Once you’re able to pay off that, focus the money, that should at this point be extra, into the next smallest balance. Repeat the process until only the largest debt is paid and wring it out the quickest you can.
The snowball method is one of the most favored since it gives great motivation. Once you pay off one of the smaller loans, it gives you a sense of accomplishment and you can see the progress you’re making.
The avalanche method works similar, only this time, it’s focused on the debt that has the highest interest rate. Basically, concentrate more money on paying off the highest-interest debt and continue until only the lower-tier ones are left.
This method is most suitable for people with lower incomes.
Every dollar that’s sacrificed and put towards debt repayment is super important and will help you go further with this strategy. Besides, if you’re looking to save the greatest amount of cash in the long run, the avalanche method should work just as great for you.
Not sure which method is right for you? This handy calculator will help you decide whether the avalanche or snowball method is better for you.
4. Cut down on miscellaneous expenses
The point of a solid budget is to help you know where most of your cash is going. It should help you keep track of the high-cost and low-cost expenses, especially on a low income. Once you have it down, start getting rid of any expenses you can reduce or cut off completely.
One of the biggest money drains is eating out. Try to cut off your budget and teach yourself to cook instead. Sure, it will be horrible if you’ve never cooked before, but you’ve got to start from somewhere.
Maybe you can even take a short break from the gym for some time during the year and save money on clothes by shopping during sales and using coupons. You can even cut off cable and just pay for a Netflix + Hulu subscription instead.
If you can get some hands-on experience with cars and learn to service it by yourself, you could save thousands a year.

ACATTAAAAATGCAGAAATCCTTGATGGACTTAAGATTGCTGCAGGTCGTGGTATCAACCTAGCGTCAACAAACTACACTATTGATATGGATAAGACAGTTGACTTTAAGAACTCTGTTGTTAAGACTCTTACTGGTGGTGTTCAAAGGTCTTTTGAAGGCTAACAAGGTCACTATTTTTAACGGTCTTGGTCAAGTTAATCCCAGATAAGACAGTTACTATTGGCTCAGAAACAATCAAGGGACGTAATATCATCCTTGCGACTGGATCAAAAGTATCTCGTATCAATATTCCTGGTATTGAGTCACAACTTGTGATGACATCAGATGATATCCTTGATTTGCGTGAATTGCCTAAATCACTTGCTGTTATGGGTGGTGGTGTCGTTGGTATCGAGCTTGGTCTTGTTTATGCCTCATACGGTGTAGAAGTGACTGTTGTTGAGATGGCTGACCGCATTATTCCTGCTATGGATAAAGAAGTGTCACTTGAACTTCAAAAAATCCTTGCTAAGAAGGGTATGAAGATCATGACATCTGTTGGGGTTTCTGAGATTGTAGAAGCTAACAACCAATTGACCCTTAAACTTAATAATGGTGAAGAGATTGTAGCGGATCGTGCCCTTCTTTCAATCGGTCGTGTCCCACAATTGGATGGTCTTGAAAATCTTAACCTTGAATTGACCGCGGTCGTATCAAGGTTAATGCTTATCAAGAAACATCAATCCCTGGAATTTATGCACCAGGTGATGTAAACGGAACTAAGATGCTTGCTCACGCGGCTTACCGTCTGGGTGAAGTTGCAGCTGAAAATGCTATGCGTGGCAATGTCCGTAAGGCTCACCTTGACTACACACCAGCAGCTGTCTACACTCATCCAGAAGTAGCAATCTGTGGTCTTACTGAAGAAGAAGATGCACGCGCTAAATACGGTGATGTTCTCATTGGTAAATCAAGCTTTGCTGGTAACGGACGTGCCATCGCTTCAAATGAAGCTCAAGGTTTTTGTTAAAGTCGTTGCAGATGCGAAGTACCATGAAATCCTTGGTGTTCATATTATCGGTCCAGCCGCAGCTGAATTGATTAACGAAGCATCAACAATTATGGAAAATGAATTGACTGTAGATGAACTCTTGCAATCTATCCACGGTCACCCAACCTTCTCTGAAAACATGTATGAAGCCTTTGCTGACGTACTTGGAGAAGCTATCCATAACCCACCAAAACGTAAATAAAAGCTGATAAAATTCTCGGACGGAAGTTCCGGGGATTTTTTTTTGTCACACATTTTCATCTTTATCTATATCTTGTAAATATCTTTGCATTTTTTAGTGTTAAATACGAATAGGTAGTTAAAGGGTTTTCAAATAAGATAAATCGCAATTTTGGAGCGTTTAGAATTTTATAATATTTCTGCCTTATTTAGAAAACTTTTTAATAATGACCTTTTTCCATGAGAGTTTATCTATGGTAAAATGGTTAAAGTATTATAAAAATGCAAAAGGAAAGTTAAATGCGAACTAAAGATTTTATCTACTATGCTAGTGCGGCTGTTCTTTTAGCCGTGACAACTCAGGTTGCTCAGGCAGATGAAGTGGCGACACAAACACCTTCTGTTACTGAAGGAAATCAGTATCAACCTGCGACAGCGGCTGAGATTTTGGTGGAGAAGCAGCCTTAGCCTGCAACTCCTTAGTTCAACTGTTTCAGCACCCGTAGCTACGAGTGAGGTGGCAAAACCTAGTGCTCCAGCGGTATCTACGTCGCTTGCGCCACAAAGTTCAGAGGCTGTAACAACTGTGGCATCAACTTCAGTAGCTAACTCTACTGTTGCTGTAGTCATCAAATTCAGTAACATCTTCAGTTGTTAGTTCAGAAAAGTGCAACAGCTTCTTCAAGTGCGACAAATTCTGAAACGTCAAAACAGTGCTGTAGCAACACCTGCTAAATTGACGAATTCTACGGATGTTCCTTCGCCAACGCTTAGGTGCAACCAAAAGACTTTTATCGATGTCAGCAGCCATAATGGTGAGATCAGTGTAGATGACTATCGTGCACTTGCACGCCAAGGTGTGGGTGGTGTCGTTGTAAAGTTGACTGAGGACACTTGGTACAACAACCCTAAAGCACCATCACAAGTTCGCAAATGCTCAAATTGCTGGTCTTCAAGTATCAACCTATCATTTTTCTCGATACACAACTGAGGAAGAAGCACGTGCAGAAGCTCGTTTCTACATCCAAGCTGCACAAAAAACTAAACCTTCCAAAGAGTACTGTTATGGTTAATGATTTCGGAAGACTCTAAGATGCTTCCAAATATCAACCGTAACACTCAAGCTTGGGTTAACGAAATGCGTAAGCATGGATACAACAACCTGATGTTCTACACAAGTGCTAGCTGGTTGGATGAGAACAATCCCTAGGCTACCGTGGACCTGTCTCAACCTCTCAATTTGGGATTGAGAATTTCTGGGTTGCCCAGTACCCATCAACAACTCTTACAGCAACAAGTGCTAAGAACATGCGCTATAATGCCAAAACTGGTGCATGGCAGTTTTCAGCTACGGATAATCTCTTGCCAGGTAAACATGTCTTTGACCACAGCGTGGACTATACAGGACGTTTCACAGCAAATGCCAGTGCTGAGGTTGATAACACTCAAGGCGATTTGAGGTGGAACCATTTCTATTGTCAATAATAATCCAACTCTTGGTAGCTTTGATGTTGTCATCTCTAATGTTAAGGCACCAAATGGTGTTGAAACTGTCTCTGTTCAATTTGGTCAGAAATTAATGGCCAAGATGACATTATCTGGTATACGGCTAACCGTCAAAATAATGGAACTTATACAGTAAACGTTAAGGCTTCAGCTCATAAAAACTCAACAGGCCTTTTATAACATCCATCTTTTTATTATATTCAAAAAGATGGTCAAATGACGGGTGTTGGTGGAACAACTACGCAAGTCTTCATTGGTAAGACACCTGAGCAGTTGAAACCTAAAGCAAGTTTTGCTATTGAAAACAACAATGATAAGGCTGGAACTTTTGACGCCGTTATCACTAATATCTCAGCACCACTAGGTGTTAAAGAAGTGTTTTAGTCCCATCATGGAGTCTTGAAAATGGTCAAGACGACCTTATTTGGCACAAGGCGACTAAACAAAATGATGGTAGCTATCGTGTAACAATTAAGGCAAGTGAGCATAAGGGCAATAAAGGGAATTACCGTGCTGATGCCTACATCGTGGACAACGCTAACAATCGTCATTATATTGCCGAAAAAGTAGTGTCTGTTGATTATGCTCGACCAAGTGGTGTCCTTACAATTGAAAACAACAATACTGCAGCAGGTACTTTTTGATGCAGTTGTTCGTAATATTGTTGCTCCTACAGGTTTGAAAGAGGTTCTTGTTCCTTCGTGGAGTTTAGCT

Lowering your monthly expenses and embracing the value of being frugal will create extra money that you can pour into paying off your debt. Once you’re done with the repayment process, you can consider going back to the old lifestyle.
5. Earn more money, somehow.
Even though the options above will help you pay off your debt faster, focusing on getting more income will help even more. Nobody denies that it’s possible to pay off a ton of debt even if you’re living on low income. However, there are limits as to how much you can pay off each month.
Earning more money will make your progress through the process even quicker.
There are a number of ways you can generate more revenue: ask for a raise, get a new job or pick up a side hustle. The latter option is the easiest and quickest to act on quickly.
If you have any skills, you can use them to earn some extra cash around your full-time job. Otherwise, there are a lot of other side hustles that guarantee flexible hours like photography, assistant work, driving an Uber and walking dogs.
Once you’re able to get a job, the secret is to avoid inflating your lifestyle with more gunk than necessary. Instead, focus the extra money towards paying off your student loans.
You can pay off student loans on a low income
Contrary to popular belief, you don’t have to be rich in order to repay your student loans. Sure, it’s more difficult to pay back Navient and Great Lakes when you’re living paycheck to paycheck. But difficult doesn’t mean impossible.
Use the tips above, be patient and over time, you’ll be free of college debt for good!